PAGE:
Abe’s 29 plus or minus

Abe and I met about 5 years ago at the local bike shop where i was displaying my bikepacking rig as Isaac was giving a talk on the art of bikepacking.  I remember Abe talking about wanting a custom bike some day and that if he were to pull the trigger it would be for a gearbox build for its practicality in touring – very little maintenance and virtually bombproof.  Fast forward 5 years and that’s not at all what we made.  Since then he has been riding a Salsa Woodsmoke that has treated him well but like all carbon frames there is a little bit of trepidation when he is out on a long bike tour in such places as Baja California.  For example how the head tube has no metal inserts for the integrated bearings to sit upon which may be ok but not confidence inspiring. How if the frame breaks your tour is done. With steel you can bend or get it repaired almost anywhere in the world.  Yes that does happen and it’s a real thing!  He knew he was going way up in frame weight but he wanted something that rode like the Woodsmoke but in steel. He wanted the super short chainstays and as big a front triangle for storage, lots of bosses for a bolt on bag and bottle attachments, as well as the well-loved but rarely used portage handle. He chose Paragon Rocker dropouts for wheelbase/chainstay/tire size adjustability; a tapered head tube mostly for that integrated look with the fork crown; water bottle bosses on the lower seatstays that would house a tall thermos and avoid the legs on a small puffy-stuff rack that would carry maybe 5lbs of stuff (in lieu of a saddle bag that sways up high and isn’t great with a dropper post). The rack has high/low mounts so it can be as close to the tire size he chooses whether it’s 29×2.3 or 29×2.8, though likely never over a 2.6 he says. The rest was up to me on how to connect the dots.  I built the bike with different geometry than the Woodsmoke but with the fit he has come to love on his old bike. It’s slacker and longer – more Forward Geometry – and more fun and confidence inspiring.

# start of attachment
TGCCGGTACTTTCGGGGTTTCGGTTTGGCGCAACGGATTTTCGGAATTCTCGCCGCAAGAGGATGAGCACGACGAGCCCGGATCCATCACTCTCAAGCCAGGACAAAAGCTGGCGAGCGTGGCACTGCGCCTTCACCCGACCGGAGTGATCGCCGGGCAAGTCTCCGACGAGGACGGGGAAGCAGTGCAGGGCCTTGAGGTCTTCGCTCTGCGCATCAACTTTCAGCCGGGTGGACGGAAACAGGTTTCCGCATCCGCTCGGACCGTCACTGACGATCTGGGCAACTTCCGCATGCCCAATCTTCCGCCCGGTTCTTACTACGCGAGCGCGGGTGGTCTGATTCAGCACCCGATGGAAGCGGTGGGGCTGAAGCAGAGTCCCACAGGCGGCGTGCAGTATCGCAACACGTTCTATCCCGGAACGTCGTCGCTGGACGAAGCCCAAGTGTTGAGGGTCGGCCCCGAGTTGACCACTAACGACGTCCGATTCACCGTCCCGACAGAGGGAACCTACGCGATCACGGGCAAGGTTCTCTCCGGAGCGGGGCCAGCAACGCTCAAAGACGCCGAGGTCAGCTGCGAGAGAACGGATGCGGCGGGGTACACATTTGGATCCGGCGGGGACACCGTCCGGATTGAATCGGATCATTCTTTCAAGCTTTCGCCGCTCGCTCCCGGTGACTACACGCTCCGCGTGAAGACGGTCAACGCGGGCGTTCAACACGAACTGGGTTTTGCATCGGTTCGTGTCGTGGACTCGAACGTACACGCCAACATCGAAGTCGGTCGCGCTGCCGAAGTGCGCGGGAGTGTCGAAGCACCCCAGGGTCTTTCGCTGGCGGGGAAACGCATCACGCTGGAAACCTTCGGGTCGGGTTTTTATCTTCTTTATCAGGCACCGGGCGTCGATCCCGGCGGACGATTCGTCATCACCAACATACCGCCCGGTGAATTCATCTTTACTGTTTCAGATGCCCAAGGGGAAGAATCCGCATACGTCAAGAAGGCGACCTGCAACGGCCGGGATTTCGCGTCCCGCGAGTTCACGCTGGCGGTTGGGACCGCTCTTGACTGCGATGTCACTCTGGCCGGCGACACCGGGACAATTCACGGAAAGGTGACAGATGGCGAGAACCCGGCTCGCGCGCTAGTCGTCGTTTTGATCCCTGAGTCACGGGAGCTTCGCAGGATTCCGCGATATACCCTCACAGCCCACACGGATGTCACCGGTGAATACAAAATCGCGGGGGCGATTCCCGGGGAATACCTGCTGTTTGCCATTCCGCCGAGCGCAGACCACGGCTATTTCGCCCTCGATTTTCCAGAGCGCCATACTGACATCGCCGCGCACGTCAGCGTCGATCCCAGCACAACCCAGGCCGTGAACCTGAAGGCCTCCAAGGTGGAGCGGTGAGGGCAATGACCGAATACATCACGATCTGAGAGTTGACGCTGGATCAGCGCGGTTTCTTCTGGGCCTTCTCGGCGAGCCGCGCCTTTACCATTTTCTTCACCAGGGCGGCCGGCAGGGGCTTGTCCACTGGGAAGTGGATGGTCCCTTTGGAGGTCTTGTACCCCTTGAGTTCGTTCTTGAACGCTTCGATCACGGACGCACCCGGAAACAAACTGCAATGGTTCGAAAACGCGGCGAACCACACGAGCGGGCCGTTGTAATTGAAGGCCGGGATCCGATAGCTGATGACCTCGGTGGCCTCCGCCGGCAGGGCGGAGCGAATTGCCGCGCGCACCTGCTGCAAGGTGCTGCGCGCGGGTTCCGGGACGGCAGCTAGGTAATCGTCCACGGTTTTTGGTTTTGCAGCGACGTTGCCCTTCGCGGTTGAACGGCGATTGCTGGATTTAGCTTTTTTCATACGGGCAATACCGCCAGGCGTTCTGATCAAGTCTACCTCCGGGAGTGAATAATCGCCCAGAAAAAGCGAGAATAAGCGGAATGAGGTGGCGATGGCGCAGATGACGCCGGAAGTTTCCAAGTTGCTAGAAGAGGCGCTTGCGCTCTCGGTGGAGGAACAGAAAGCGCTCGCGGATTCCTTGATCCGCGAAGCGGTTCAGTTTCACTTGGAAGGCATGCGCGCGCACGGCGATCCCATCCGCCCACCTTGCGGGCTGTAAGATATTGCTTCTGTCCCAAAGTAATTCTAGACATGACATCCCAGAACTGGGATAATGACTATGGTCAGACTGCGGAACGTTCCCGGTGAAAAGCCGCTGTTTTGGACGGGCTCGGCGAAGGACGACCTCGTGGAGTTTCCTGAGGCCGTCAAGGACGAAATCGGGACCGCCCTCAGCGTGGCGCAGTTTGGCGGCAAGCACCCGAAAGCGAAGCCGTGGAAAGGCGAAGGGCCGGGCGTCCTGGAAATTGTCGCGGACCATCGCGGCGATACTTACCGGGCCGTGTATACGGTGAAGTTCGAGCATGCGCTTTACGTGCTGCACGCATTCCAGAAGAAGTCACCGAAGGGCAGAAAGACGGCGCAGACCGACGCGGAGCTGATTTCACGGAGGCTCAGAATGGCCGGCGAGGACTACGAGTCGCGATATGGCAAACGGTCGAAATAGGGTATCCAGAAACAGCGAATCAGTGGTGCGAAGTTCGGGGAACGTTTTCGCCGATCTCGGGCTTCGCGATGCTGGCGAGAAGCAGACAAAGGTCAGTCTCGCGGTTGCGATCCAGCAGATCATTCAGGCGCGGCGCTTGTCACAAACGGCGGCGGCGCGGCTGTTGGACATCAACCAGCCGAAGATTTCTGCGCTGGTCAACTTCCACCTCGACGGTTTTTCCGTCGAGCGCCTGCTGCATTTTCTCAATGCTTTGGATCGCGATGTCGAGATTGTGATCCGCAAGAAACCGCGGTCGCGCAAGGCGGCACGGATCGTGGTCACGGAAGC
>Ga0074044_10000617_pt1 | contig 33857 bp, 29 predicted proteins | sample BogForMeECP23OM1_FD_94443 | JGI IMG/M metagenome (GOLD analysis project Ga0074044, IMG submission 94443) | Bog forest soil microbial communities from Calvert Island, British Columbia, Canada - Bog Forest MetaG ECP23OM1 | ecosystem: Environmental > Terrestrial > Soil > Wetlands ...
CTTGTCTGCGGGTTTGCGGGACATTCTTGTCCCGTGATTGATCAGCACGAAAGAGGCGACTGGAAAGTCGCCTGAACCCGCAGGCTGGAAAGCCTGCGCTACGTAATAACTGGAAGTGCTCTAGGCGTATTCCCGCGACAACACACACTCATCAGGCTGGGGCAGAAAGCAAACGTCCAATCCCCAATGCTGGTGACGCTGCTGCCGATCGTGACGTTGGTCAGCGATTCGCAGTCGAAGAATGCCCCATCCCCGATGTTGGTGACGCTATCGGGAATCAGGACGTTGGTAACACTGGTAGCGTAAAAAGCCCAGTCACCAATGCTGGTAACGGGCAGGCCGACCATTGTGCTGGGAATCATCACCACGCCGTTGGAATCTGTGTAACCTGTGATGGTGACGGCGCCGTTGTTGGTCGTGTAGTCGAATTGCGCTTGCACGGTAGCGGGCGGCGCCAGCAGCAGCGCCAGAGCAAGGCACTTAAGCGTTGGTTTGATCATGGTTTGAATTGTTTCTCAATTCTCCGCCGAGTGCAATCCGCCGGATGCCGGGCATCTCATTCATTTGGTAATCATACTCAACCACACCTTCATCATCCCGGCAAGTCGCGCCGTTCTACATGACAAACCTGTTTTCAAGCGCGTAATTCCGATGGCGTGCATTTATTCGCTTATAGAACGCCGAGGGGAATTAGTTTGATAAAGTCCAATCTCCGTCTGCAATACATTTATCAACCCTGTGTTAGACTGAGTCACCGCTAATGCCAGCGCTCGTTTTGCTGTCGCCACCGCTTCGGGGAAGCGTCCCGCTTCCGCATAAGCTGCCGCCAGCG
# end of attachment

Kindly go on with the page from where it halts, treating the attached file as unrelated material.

I asked a friend involved in the Trek Stache+ design for advice. I had been shown an early metal prototype of that frame so that’s what i was going off with where this build was going. He said that they kept “throwing material at it” (the frame) to make it strong and stiff enough since an elevated driveside chainstay introduces potential for lots of new stress risers in places double-triangle frames don’t have (like the middle of the seat tube), and introduces lateral flex of the rear triangle and rear wheel from the dropout being cantilevered out there – especially with low-mount dropouts like the Rockers.  As far as I know, Doug Bradbury made the first known MTB of this design way back in the 90’s sometime as a Manitou (see below photo). The benefit is pretty obvious: you get rid of the pinch point of the tire/chainrings/chainstay so you can run shorter chainstays with a bigger chainring/s. Back then i think it was more about getting rid of chain-suck (we were using 3x’s) and chainslap while not going full elevated chainstay which was found to be flexier and weaker. This was a middle ground of adding more frame strength, less flex and similar same ride characteristics of a double-triangle frame. I’m not sure why it didn’t catch on until decades later…

Manitou asymetric e-stay